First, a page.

More good publishing news. My story “Every Little Star” (the one line summary of which is, “Like Gerry Anderson’s UFO, but with virtual reality, the Baader-Meinhof gang, and lesbians”) will appear in this year’s Best of British SF from Newcon Press– the second year running that I’ve had a story in the collection! Pre-order this great volume at the link.
I’ve been on leave from work this week, which has meant I’ve been looking for fun travel-substitutes to do while in lockdown. And my main activity has been a time-travelling visit to Disneyworld.
What does that mean? It means, I’m watching ride-through videos from Disneyland Florida and the EPCOT Center. But the catch is, I’m only watching vintage videos from rides which are either no longer in operation, or have changed substantially from their original conception.
If this is something you’d like to do too, I’ve compiled a little tour of the best ride-throughs I’ve been able to find (will update if I can find better), plus some useful documentaries and sites on the history of Disney theme parks that I’ve picked up along the way.
Mr Toad’s Wild Ride (this one’s USP was that you get a slightly different ride on each track, unlike other dual-track rides; the linked video goes through each multiple times).
Horizons (extended ride-through complied from multiple sources)
Universe of Energy (straight ride-through; poor visibility warning but this is literally the only copy of the original version of the pre-show and ride I could find)
Universe of Energy (extended ride-through complied from multiple sources)
The Mesa Verde Times (behind the scenes on Horizons)
Now, go stand in a shower with the heat on full blast, eating an overpriced hot dog and drinking a Pepsi, and buy a T-shirt with mouse ears or the CommuniCore on it or a stuffed toy of Figment, and your visit to Florida in the 1980s will be complete.
If you haven’t already bought your copy of The Black Archive #43: The Robots of Death, here’s something else to tempt you: a free excerpt from Chapter Four, on D84, artificial intelligence and artificial stupidity.
Here’s a video of me doing a reading for the BSFA Vector Solidarity Salon reading series. The story is “The Little Car Dreams of Gasoline”, published in On Spec magazine in 2016.
And one of my cats gets involved.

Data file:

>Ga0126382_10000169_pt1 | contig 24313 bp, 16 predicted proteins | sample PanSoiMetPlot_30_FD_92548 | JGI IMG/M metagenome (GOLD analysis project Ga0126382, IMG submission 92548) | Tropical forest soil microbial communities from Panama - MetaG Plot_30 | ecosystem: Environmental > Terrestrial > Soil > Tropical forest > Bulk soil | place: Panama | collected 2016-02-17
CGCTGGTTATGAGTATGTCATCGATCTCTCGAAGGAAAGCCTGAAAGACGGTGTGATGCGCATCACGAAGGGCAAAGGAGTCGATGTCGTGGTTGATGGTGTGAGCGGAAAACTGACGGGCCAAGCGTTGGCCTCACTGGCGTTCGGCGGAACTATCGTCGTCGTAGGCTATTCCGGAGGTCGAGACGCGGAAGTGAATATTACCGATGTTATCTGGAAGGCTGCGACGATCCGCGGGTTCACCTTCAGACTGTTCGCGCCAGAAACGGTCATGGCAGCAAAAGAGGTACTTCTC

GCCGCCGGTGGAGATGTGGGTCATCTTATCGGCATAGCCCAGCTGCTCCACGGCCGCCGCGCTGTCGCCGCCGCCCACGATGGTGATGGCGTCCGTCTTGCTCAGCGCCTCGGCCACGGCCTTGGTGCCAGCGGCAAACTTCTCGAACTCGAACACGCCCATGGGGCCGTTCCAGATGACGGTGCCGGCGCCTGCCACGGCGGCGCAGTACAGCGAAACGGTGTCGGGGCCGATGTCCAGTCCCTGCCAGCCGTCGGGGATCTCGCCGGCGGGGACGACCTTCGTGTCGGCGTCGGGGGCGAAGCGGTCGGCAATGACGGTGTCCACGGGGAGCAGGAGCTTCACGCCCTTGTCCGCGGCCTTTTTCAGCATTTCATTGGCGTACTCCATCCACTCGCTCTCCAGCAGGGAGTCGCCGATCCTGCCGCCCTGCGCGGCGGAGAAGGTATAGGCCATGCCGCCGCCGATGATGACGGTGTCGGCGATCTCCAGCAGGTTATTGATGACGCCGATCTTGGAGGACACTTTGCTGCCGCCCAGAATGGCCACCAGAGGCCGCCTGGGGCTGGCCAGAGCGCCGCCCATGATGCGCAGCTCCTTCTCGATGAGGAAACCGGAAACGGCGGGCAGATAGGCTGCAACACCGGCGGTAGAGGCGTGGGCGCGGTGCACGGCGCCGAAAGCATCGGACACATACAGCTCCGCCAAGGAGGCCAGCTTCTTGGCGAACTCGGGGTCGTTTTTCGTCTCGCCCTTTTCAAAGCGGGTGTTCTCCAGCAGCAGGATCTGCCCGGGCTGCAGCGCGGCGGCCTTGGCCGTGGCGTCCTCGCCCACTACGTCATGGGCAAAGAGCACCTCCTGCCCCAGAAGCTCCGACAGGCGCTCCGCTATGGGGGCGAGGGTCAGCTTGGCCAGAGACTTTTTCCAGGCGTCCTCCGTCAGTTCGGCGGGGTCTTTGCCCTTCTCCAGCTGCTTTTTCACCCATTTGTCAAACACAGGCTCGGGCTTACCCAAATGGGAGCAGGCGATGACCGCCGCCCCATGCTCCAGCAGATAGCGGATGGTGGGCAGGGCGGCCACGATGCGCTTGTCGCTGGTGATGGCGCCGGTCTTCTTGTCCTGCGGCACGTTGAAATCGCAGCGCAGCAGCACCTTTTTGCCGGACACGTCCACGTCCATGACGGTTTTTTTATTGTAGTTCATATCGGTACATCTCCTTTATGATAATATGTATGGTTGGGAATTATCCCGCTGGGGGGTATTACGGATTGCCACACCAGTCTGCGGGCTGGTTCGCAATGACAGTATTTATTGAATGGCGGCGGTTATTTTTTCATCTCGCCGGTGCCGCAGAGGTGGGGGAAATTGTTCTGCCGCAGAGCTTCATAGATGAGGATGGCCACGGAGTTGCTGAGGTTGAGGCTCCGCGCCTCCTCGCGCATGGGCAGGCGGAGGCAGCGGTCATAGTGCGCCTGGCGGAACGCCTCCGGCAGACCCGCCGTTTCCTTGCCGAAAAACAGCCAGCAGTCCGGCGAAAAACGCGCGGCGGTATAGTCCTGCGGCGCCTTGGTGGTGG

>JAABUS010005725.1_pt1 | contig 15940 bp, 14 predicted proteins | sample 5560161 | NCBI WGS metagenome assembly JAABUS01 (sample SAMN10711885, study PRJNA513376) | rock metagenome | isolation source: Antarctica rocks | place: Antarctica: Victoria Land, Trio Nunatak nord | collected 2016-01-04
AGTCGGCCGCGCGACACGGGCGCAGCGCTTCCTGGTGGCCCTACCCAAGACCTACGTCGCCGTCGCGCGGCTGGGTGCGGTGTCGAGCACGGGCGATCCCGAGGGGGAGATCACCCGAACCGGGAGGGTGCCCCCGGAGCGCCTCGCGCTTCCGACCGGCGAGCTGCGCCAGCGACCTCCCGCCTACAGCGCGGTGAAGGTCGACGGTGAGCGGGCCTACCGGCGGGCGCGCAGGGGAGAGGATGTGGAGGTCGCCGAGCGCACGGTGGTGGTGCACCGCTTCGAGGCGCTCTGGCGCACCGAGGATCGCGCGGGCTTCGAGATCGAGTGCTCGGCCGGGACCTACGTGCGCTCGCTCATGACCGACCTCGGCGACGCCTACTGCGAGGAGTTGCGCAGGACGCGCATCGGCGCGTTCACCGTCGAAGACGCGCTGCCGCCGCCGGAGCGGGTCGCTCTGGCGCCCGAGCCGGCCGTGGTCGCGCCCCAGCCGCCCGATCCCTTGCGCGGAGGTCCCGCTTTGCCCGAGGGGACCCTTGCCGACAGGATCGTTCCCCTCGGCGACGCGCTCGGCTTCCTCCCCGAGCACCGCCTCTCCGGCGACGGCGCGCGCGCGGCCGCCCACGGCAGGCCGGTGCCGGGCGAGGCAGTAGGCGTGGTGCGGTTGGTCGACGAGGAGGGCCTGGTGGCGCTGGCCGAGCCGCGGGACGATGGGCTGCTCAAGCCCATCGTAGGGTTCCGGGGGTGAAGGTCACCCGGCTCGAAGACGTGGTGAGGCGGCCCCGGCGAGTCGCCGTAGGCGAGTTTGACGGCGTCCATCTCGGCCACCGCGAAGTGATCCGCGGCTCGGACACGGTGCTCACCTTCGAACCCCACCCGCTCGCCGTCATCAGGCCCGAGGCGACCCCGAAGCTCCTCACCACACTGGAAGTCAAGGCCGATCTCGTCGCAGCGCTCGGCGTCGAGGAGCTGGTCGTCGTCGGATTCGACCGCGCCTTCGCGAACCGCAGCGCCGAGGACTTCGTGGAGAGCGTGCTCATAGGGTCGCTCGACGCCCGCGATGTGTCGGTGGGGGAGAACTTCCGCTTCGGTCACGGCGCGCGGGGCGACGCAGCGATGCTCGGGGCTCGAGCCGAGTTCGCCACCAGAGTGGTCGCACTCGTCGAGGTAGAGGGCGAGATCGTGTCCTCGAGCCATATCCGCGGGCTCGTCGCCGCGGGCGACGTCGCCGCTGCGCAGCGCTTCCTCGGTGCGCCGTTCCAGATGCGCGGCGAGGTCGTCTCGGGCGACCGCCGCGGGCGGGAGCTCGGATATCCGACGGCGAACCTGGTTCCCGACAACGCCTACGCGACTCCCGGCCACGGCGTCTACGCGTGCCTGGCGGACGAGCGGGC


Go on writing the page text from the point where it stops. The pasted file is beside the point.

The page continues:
I’m going to be giving a reading this Thursday in the BSFA Vector’s Solidarity Salon! I’m on at 8:45, following Chinelo Onwualu at 8:15. The Facebook event page is here, and I’ll provide a link to the video after the event.
I’ll be reading “The Little Car Dreams of Gasoline,” which is my first published self-driving car story, and is a stand-alone prequel to my novel Driving Ambition.
My book gets the nod from We Are Cult! Pull quote:
“Though very few points in the series’ history are as highly regarded as The Robots of Death, Fiona Moore’s newly released Black Archive volume about the story – the 43rd in the series – nonetheless offers a fresh and compelling analysis.”
Read it here.
An index to my series of posts on colour, symbolism, style and space opera, featuring Battlestar Galactica, Blake’s 7 and Star Wars (with guest appearances from all over).
Part One: What is a Space Opera?
Part Three: Red And Blue
Part Four: Nature/Culture in Battlestar Galactica
Part Five: Blake’s 7 and the Colour Coded Universe
Part Six: The Anti-Hero’s Journey
Part Seven: White Hat Hackers
Part Eight: What Colour Is The Sky On Your Planet?
Part Nine: Nostalgia By Stealth
Part Ten: The Faustus with the Mostest
Part Eleven: Some Call Me The Space Cowboy
Bonus: The Mandalorian
What the title says. Order it here.
From Sci-Fi Bulletin:
“Fiona Moore loves The Robots of Death as much as we do, unravelling the various threads that combine to create a pretty much perfect story. And as much as you might think you know there’s nothing new to say here, you might just be surprised. 9/10”
Check it out for yourself here, of course (ebook now available, print available from Monday).